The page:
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Weekly Recreation Report: Northwest Zone

March 24, 2015

 Northwest Zone Fishing

Send us your fishing report

We’d love to hear about your recent fishing experience. Send us your own fishing report through ODFW Fishing Reports―the information will be forwarded to the local biologist who may use it to update various ODFW resources such as the Weekly Recreation Report.

Coffenbury Lake

Fishing on Coffenbury Lake

Most rivers and streams will re-open to trout on May 23, 2015.


The latest trout stocking schedule is posted to the ODFW website. Hebo, South, Town, and Tahoe lakes and Lorens Pond were stocked the week of March 16. Coffenbury, Lost, Sunset, and Vernonia lakes are scheduled to be stocked the week of March 23. Some surplus hatchery steelhead have been released in Town Lake, Lorens Pond, Coffenbury Lake, Sunset Lake, Lost Lake and Vernonia Pond this winter.


The rainbow trout stocking program is in full swing and most water bodies have been stocked recently or will be soon again. Most areas will be stocked multiple times until early June. Be sure to check out the 2015 stocking schedule for the most up to date information.

Fishing for the various warm water fish species can be productive during the spring months as lake temperatures start to rise and fish begin spawning. Anglers will start finding more fish up in the shallows over the next month.

ALSEA RIVER: steelhead

The winter steelhead fishery is slowing down for the season down but fair numbers of fish can still be found in the upper river, especially after a rain event. Native fish tend to be prevalent this time of year. Casting lures, bobber and jig/bait or drifting beads along the bottom can be effective techniques.

KILCHIS RIVER: steelhead

Winter steelhead fishing should be slow to fair this week. The river should be clear, with lower flows. Use light gear and fish deeper holding water where fish are more likely to be concentrated.


Winter steelhead fishing will probably be slow. The flows are low and the river is clear. A slight rise in river level is forecasted for mid-week, which may lead to better fishing briefly. The steelhead angling season ends March 31.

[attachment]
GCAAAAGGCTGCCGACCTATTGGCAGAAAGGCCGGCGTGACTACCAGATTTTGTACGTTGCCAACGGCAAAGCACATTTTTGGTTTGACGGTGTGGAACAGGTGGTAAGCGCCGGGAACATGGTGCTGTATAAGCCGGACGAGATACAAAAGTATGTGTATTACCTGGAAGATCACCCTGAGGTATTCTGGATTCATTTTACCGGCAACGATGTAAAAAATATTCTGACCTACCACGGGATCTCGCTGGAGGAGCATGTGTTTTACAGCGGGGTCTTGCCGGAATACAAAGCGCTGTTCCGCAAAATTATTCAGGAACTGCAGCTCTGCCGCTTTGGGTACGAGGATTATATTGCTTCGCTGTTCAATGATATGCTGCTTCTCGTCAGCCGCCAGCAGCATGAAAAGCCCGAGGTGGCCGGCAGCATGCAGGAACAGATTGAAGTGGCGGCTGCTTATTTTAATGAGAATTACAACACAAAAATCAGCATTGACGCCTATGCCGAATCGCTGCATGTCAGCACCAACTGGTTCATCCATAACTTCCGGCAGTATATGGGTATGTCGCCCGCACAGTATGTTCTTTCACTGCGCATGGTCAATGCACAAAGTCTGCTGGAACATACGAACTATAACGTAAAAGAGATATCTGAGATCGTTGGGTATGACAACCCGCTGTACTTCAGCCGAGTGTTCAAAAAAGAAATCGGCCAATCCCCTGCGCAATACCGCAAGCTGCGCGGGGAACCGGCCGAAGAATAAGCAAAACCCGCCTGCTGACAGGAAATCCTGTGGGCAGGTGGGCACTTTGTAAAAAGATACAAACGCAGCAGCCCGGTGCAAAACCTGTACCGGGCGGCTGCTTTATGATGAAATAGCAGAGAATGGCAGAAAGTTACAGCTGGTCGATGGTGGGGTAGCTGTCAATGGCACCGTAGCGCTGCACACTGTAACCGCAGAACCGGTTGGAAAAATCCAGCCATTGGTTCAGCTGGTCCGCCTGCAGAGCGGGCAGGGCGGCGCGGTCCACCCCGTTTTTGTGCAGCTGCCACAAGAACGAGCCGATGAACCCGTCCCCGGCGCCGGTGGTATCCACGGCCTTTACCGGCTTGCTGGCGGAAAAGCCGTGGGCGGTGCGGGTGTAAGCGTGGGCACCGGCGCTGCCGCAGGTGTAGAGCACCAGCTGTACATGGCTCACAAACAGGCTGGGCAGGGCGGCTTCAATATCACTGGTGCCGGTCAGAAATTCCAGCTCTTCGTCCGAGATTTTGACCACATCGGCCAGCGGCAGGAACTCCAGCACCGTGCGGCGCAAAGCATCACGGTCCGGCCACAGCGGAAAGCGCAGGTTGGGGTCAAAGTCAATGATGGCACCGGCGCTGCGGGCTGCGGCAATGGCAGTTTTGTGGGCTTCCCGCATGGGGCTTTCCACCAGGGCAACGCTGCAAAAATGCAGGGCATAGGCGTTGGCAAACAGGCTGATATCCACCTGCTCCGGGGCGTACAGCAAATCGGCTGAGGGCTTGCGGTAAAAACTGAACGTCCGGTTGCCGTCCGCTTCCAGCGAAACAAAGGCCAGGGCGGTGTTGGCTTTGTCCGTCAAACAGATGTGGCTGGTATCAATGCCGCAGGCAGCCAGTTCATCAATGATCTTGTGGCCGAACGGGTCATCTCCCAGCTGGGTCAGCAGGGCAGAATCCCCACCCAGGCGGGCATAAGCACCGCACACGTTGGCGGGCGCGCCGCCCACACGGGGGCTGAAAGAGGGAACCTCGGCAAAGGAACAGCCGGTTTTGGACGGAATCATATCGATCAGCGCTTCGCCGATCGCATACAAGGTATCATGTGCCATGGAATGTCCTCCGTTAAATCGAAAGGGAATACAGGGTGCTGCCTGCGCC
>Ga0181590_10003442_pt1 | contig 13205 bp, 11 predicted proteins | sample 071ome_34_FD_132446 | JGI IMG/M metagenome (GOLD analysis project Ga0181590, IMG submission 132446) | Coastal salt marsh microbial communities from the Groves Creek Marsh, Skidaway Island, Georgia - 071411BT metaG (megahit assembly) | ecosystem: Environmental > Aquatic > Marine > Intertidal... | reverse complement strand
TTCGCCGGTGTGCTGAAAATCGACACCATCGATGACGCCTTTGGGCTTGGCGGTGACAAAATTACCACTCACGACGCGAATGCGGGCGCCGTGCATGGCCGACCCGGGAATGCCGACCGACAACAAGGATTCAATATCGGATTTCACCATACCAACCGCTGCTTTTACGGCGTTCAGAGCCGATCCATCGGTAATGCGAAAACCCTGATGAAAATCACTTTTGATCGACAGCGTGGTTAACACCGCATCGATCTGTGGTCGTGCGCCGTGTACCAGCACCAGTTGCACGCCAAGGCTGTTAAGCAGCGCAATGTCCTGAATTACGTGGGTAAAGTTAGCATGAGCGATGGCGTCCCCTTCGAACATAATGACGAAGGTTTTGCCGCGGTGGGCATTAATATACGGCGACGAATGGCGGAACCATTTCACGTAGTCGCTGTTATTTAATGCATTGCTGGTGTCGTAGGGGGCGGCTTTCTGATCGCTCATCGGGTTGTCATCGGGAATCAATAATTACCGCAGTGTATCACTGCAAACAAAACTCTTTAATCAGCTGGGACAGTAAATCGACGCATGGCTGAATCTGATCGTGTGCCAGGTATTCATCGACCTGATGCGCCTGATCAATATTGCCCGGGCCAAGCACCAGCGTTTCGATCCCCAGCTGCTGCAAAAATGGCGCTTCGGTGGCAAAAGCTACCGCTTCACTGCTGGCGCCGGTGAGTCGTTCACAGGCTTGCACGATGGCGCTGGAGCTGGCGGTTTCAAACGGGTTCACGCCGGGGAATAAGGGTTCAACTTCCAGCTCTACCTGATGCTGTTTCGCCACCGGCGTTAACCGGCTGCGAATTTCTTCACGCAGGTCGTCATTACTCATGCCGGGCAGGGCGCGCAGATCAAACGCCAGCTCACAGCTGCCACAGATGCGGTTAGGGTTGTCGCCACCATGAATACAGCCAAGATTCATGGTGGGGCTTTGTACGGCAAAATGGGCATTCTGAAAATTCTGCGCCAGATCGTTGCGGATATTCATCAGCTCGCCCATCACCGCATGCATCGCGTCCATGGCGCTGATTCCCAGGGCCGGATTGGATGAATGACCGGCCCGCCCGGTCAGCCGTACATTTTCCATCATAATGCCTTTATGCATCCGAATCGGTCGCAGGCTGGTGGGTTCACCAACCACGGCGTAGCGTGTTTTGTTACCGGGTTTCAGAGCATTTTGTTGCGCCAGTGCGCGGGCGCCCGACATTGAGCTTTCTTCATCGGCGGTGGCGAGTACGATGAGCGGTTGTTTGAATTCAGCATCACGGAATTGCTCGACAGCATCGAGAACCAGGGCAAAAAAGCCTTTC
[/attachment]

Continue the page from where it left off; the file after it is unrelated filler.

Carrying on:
Winter steelhead fishing should be slow to fair in the north fork. Mostly wild fish are showing in the catch. Drift fishing, bobber and jig, or spinners have all produced some fish. Fishing should be fair to good in the mainstem Nehalem River basin. The north fork and the Nehalem upstream of Hwy 26 close to fishing March 31.

Anglers who catch a steelhead or salmon with numbered tag(s) are encouraged to report catch information via the internet or by calling ODFW at 503-842-2741 and asking for Derek Wiley. All live tagged fish that are not legal to retain or are voluntarily not kept should be released quickly and unharmed with tags intact.


Winter steelhead fishing should be good. Fish are being caught on a variety of techniques. Side drifting, drift fishing, plugs, bobber and jig, bobber doggin’ or casting spinners/spoons should all produce fish. Match your gear to the conditions, with larger, brighter offerings when the river has some color and smaller, more subtle presentations as the river drops. Spring Chinook angling opens April 1. Expect slow fishing for several weeks.

SALMON RIVER: steelhead

Winter steelhead fishing is fair and the river should fish well this week through most of the mainstem. The river is open to harvest of wild winter steelhead (Jan. 1 – March 31).